Collaboration Options for a Brighter Future for Your Church

Since 2002 David Raymond from ChurchFuture has served over 100 congregations as a coach and consultant, generally in cooperation with denominational officials. ChurchFuture clients include ELCA, UMC, UCC, and Presbyterian churches. Through this experience ChurchFuture has learned how to help congregations uncover their shared vision and explore pathways to a brighter future, even in a difficult religious environment. ChurchFuture focuses in three areas of expertise:

1) Collaborations: Church Mergers and Partnerships

Each year 2% of US Protestant churches merge or consolidate, and another 5% talk about merger, according to a Leadership Network study. Many other churches are collaborating in one way or another—sharing staff and programs or serving the community in a joint effort. This isn’t surprising because there are compelling missional, ecological and economic reasons for churches to work together.

Raymond has served or is serving as a consultant to 20 collaboration groups  involving 49 congregations as they’ve explored merger or some other form of collaboration, and he’s led workshops on church mergers for the United Church of Canada in both Toronto and Vancouver. Warren Bird’s book, Better Together Making Church Mergers Work, quotes Raymond as a “merger specialist .”

Consulting over Zoom during the pandemic

2) Congregational Renewal

There are thousands of books and articles and seminars on church growth and vitality, but the vast majority of Protestant churches are either stuck or in decline. Why? It’s not because churches don’t try—many churches work hard to attract more people—they adopt a strategic plan, sponsor new outreach efforts, send out mailings, tinker with worship, change their children’s program and more, but often find that these efforts disappoint. Churches remain stuck because congregational renewal is tough. But it’s not impossible. Congregational renewal needs a holistic approach that starts with a new understanding of the congregation and its community and then takes measures to bridge the gaps between them. It requires a new commitment and a change in the congregation’s culture, along with a clear sense of purpose, identity, and focus. ChurchFuture doesn’t have a magic formula for renewal, but after many years of working with churches we have a fairly good idea of what works and what doesn’t.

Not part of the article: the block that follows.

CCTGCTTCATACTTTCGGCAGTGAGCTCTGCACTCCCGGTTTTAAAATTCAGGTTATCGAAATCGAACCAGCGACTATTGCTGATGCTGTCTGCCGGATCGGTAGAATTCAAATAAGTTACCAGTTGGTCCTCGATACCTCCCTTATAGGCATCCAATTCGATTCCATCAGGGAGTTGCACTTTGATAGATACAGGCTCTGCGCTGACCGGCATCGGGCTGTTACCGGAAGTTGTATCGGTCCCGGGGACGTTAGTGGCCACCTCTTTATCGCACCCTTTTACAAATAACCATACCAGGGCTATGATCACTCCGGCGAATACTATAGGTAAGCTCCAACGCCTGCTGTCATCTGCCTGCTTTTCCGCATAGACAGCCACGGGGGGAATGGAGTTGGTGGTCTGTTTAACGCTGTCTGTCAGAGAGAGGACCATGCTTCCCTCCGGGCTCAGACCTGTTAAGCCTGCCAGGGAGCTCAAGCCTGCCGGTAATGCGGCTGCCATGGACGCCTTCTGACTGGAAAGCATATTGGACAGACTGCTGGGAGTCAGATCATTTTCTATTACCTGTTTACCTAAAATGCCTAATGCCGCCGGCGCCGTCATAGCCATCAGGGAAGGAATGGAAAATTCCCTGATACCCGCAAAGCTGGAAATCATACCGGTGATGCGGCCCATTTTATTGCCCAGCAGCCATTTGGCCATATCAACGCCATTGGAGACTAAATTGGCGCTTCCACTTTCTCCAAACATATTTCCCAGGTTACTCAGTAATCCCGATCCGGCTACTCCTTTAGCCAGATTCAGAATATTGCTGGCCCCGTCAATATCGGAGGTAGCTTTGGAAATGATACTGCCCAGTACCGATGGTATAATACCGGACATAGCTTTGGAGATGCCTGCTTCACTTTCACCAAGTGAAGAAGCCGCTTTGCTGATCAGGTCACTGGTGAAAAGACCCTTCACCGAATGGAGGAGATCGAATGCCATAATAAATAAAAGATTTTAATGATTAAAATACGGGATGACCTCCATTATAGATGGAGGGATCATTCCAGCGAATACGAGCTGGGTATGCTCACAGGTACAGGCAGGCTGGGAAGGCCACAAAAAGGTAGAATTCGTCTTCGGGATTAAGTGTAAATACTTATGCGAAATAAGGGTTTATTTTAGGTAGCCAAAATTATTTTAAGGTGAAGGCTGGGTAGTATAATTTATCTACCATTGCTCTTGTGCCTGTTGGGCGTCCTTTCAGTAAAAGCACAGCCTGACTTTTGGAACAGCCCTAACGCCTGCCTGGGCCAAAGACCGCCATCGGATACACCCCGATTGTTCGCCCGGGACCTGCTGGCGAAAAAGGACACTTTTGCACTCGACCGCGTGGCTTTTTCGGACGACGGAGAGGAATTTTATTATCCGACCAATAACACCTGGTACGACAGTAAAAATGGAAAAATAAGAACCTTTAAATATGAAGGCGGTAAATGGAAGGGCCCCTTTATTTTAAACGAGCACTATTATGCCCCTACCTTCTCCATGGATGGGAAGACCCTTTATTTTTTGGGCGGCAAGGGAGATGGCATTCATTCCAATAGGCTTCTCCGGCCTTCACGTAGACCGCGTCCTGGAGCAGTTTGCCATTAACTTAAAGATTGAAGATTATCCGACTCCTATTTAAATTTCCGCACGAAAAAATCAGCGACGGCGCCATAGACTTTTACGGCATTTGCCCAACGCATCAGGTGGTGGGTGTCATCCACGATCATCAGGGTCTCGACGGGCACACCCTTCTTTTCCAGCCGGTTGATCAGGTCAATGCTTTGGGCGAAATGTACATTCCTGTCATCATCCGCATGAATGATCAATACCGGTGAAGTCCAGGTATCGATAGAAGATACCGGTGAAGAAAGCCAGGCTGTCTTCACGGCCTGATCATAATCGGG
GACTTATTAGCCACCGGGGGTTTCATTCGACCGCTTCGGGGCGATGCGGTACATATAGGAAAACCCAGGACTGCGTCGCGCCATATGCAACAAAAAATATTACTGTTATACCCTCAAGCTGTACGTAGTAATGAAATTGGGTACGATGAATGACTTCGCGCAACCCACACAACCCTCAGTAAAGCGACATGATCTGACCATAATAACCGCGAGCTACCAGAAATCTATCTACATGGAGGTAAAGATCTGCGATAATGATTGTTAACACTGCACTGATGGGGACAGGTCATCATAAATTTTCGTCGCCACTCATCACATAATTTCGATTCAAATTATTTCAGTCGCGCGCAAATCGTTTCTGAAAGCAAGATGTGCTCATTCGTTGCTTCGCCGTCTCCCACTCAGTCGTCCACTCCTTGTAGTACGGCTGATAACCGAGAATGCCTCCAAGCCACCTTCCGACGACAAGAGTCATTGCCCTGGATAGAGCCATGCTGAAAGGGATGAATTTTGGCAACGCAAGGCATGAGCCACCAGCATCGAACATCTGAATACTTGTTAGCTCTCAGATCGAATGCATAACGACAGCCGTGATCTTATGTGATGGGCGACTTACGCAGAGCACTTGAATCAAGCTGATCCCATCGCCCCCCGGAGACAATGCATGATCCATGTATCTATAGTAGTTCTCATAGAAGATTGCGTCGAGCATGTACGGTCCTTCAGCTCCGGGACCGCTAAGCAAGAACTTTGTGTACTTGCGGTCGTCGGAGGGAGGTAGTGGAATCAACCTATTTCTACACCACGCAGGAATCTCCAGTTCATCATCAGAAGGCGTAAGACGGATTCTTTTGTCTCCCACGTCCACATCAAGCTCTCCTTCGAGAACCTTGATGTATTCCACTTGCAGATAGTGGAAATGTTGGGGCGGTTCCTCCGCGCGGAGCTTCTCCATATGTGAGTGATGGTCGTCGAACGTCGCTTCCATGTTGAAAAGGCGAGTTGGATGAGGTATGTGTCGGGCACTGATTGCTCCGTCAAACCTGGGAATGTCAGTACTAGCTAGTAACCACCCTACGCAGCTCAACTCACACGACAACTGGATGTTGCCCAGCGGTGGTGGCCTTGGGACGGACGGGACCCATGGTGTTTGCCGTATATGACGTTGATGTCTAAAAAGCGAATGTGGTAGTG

3) Leadership

Leadership coaching is a key element in all of ChurchFuture’s work because change can’t happen without effective leadership. Leaders need the confidence and the skills to bring their members along.

Everything David Raymond has learned and taught about congregational leadership over the years was put to the test in his own congregation, Bethlehem Lutheran Church Twin Cities. In 2015 he chaired the steering committee for a multi-site merger with a suburban church. This merger was approved overwhelmingly by both churches in early 2016. In 2017 Raymond was elected president of the congregation. Five months later Bethlehem’s 22-year senior pastor died of cancer. In spite of these stresses Bethlehem moved forward. In September 2017 the congregation voted (602 to 14) to call two co-senior pastors. Two gifted new associate pastors joined the staff. Bethlehem continues to thrive in spite of these disruptions. Most of the credit goes to the pastors and staff and members, but Raymond’s leadership played a role. After the transitions Bethlehem member Richard Davis, then CEO of US Bank, sent an email to Raymond thanking him “for your remarkable and God-given leadership through this important journey toward wonderful decisions.”